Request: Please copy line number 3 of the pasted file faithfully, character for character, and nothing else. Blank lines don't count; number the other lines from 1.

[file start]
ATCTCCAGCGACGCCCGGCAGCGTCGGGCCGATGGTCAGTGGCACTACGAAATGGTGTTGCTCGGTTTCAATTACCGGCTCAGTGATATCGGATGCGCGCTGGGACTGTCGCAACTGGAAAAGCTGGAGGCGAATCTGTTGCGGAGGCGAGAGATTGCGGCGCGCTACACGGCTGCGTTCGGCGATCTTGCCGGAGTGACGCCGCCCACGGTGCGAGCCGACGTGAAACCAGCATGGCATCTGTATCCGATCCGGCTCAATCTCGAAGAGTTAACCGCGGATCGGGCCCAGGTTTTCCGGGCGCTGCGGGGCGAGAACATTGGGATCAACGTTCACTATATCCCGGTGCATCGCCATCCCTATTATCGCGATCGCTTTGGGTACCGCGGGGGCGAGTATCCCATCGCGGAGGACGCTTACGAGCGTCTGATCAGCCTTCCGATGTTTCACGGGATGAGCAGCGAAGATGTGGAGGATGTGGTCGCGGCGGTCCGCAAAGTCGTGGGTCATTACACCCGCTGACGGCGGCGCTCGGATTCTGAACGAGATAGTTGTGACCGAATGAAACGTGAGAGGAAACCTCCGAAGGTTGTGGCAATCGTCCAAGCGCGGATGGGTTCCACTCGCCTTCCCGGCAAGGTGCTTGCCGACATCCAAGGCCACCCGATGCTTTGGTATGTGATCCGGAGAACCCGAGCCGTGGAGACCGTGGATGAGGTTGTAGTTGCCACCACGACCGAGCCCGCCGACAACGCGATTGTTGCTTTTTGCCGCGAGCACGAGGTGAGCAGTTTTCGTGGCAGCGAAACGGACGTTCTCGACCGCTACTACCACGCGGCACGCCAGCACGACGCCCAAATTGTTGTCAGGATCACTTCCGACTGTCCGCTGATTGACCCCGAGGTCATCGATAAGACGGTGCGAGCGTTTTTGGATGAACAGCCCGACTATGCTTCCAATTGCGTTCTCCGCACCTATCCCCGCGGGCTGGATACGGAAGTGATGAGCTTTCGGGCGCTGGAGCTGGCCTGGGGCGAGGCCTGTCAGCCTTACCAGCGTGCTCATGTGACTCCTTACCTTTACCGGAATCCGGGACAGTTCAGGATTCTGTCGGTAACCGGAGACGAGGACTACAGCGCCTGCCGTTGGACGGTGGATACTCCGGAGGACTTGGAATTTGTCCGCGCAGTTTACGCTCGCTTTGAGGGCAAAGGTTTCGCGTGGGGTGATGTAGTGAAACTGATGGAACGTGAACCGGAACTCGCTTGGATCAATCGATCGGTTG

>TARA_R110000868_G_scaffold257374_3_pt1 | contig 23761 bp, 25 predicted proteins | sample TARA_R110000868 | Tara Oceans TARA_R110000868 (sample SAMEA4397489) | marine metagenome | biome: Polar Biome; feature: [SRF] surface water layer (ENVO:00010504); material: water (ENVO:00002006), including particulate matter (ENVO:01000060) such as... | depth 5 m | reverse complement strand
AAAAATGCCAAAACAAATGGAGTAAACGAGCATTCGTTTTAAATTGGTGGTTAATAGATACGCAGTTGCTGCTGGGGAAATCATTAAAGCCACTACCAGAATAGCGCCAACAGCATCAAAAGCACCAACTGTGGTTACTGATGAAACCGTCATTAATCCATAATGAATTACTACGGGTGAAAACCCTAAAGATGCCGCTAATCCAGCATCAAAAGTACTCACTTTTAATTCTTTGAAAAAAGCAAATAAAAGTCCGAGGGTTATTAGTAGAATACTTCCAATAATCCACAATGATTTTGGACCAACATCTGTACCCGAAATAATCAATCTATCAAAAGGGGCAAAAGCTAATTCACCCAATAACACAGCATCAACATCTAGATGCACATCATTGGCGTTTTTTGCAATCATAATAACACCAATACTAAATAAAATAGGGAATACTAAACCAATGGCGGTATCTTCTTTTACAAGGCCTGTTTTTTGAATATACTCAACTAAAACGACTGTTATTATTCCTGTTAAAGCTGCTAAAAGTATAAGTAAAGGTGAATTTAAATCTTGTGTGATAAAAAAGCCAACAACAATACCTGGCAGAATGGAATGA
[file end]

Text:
AAAAATGCCAAAACAAATGGAGTAAACGAGCATTCGTTTTAAATTGGTGGTTAATAGATACGCAGTTGCTGCTGGGGAAATCATTAAAGCCACTACCAGAATAGCGCCAACAGCATCAAAAGCACCAACTGTGGTTACTGATGAAACCGTCATTAATCCATAATGAATTACTACGGGTGAAAACCCTAAAGATGCCGCTAATCCAGCATCAAAAGTACTCACTTTTAATTCTTTGAAAAAAGCAAATAAAAGTCCGAGGGTTATTAGTAGAATACTTCCAATAATCCACAATGATTTTGGACCAACATCTGTACCCGAAATAATCAATCTATCAAAAGGGGCAAAAGCTAATTCACCCAATAACACAGCATCAACATCTAGATGCACATCATTGGCGTTTTTTGCAATCATAATAACACCAATACTAAATAAAATAGGGAATACTAAACCAATGGCGGTATCTTCTTTTACAAGGCCTGTTTTTTGAATATACTCAACTAAAACGACTGTTATTATTCCTGTTAAAGCTGCTAAAAGTATAAGTAAAGGTGAATTTAAATCTTGTGTGATAAAAAAGCCAACAACAATACCTGGCAGAATGGAATGA